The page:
The Economic Cost of Putin’s Miscalculations



Article by: Dirk Mattheisen

In an interview this week with the German magazine Bild, Present Putin repeated his assertion that the economic crisis in Russia has peaked and that there were early signs of recovery.  Echoing Putin, Russian news services, such as Sputnik, have trumpeted that the World Bank is projecting that Russia will return to growth in 2017.

Indeed, the World Bank’s Global Economic Prospects released this week projects Russia will grow 1.3 percent in 2017 and 1.5 percent thereafter.  Reason to celebrate given Putin’s claim in Bild that Russia’s problems are the result of a US-led international anti-Russian conspiracy to dominate the world (why the US isn’t leading an international anti-Chinese conspiracy if it is seeking world domination is not clear).

At first blush, the return to positive growth, even as late as 2017, is welcome news.  However, the World Bank report makes clear that Russia has a bigger problem to solve than growth.

The report confirms a decline in Russian GDP of -3.8 percent in 2015 and projects a further, smaller decline of -0.7 percent in 2016, a more pessimistic scenario than its last report in June 2015.  In fact, in an earlier note I had argued that the World Bank and IMF’s numbers were too optimistic.  Since then, the steep fall in oil prices and the decline in Chinese demand for basic materials, such as oil and steel, major Russian exports, will only make the World Bank numbers harder for Russia to achieve.  Accepting the World Bank’s numbers, though, confirms a disturbing fact.  Even with a return to growth Russia will continue to fall behind.

According to the World Bank, Russia will have the slowest growing economy in the Europe and Central Asia region, except Belarus.  The “Developing Europe and Central Asia (ECA)” region is projected to grow 3.0 percent in 2016 and 3.5 percent in 2017 and 2018.  That is two-and-a-third-times faster than Russia.  The Central Asian economies are expected to achieve growth rates of over 3 and up to 9 percent (Turkmenistan is projected to grow at 8.9 percent annually).   The “recently transitioned to high-income” countries, other than Russia, including countries such as Hungary, Poland, Czech Republic and Croatia, are expected to reach growth rates up to 2-3 times faster than Russia (Poland is projected to reach 3.5 percent growth and, the slowest after Russia, Slovenia, 2.0 percent growth).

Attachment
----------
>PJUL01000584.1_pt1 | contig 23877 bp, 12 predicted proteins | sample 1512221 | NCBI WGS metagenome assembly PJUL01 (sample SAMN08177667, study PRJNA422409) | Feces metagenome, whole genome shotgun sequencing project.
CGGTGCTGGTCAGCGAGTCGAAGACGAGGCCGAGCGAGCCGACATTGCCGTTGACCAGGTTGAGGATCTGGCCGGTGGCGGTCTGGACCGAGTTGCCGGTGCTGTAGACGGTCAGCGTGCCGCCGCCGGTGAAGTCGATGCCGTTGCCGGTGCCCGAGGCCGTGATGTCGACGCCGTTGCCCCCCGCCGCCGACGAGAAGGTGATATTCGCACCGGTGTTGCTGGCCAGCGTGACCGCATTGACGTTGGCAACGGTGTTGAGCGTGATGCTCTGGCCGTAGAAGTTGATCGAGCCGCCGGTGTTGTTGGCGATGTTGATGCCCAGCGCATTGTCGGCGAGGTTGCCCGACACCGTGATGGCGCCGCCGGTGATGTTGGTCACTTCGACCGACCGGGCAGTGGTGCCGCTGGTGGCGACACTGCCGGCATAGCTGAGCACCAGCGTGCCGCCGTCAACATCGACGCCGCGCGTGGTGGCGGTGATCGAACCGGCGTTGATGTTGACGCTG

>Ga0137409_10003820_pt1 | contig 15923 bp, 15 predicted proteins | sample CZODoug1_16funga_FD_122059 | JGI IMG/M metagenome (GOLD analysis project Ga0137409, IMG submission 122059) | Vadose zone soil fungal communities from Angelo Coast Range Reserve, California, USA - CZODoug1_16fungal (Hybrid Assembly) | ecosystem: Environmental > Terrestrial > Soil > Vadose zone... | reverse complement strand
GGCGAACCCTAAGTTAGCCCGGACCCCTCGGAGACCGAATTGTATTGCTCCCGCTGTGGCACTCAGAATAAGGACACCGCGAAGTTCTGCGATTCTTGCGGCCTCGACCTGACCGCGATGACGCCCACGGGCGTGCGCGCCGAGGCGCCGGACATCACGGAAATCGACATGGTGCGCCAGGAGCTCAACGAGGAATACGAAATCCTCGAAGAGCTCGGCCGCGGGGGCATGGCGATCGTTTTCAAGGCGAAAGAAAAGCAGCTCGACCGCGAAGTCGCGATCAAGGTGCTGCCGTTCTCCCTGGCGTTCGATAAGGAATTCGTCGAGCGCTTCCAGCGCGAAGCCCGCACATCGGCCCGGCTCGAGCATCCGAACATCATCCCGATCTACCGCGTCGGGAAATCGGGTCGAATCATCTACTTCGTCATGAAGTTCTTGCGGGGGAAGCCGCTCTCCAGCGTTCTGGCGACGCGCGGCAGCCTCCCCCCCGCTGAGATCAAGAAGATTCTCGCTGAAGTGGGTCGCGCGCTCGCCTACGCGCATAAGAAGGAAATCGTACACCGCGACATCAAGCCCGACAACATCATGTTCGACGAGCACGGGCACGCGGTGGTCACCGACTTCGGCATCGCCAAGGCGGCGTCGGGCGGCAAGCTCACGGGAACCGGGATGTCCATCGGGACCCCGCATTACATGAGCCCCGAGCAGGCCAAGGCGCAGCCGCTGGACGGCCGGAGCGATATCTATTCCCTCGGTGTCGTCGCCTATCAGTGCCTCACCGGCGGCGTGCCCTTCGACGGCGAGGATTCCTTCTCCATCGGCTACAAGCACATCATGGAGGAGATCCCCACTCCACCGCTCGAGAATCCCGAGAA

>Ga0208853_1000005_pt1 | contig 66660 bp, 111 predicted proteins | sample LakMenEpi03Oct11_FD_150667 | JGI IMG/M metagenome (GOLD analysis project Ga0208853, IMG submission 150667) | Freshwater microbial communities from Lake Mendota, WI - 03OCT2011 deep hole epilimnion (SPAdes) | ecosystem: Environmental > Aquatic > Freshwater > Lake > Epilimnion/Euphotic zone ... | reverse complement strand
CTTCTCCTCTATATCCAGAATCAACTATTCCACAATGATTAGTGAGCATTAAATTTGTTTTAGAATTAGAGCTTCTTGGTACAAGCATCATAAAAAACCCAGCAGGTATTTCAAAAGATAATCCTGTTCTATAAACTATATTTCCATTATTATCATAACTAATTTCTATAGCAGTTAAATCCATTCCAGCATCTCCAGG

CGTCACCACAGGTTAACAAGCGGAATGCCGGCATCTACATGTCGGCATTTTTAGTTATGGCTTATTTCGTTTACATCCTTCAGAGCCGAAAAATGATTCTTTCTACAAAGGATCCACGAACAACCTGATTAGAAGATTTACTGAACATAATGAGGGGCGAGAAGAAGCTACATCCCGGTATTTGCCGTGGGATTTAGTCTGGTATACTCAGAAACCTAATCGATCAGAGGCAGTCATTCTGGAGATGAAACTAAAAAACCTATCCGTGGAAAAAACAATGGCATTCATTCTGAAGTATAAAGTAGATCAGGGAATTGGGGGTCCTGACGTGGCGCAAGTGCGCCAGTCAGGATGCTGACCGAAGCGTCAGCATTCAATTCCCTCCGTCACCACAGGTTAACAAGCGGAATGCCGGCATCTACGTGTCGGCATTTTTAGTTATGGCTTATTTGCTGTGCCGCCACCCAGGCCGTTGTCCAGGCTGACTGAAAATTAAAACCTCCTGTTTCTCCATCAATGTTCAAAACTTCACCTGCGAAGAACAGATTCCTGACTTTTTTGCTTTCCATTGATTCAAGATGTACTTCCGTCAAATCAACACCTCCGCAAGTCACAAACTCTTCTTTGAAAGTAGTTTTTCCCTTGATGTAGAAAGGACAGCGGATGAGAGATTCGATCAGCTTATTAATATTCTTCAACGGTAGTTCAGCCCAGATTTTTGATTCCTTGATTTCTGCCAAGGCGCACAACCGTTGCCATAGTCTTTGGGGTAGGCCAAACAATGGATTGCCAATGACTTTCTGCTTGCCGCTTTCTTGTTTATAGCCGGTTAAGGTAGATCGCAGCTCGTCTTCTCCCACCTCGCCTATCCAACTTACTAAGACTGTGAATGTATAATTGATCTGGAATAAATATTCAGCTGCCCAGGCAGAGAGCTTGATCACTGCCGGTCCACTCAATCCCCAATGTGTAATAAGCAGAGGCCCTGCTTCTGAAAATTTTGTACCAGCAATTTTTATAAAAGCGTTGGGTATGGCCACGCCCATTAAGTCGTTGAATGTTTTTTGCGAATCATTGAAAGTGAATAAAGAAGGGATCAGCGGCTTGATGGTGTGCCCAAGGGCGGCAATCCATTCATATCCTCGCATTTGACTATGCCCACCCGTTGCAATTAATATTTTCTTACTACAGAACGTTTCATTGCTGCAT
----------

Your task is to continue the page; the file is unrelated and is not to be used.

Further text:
Even Ukraine—which is already returning to growth—will outpace Russia, despite the loss of Crimea and the ongoing Russia-led conflict in eastern Ukraine.  Ukraine is projected to grow 1.0 percent in 2016, against Russia’s -0.7 percent, and 2.0% thereafter, somewhat exceeding Russia’s meager growth prospects.  Only Belarus fairs as badly as Russia with growth of 1.0 percent in 2016 and 2017.


Compare Russia’s projected growth rate now to the World Bank’s projection of only 6 months ago.  At that time the World Bank expected Russia to grow by 0.7 and 2.5 percent in 2016 and 2017, respectively.  Numbers the World Bank now views as too optimistic.  The World Bank attributes the poor growth prospects for Russia to low oil prices and to sanctions, which even Putin now admits in Bild to have had a severe impact on the Russian economy.  However, the World Bank, and others, make the point that even if oil prices were to increase and sanctions to end, the Russian economy will lag without reforms to improve governance, labor and capital markets, and social welfare.

At the risk of oversimplifying, oil is a problem, but Putin’s economic policies and political miscalculations have cost Russia dearly in terms of economic growth foregone, declining welfare of the Russian people, and diminished economic prospects for the future.  Russia cannot sustain economic growth through bad policies and conflict with neighboring states.  The economic blowback is strangling Russia.

Countries have survived worse economic downturns than Russia’s.  It takes economic management that is forward looking and a society that is resilient and hopeful.  The fear is that Russia has neither.


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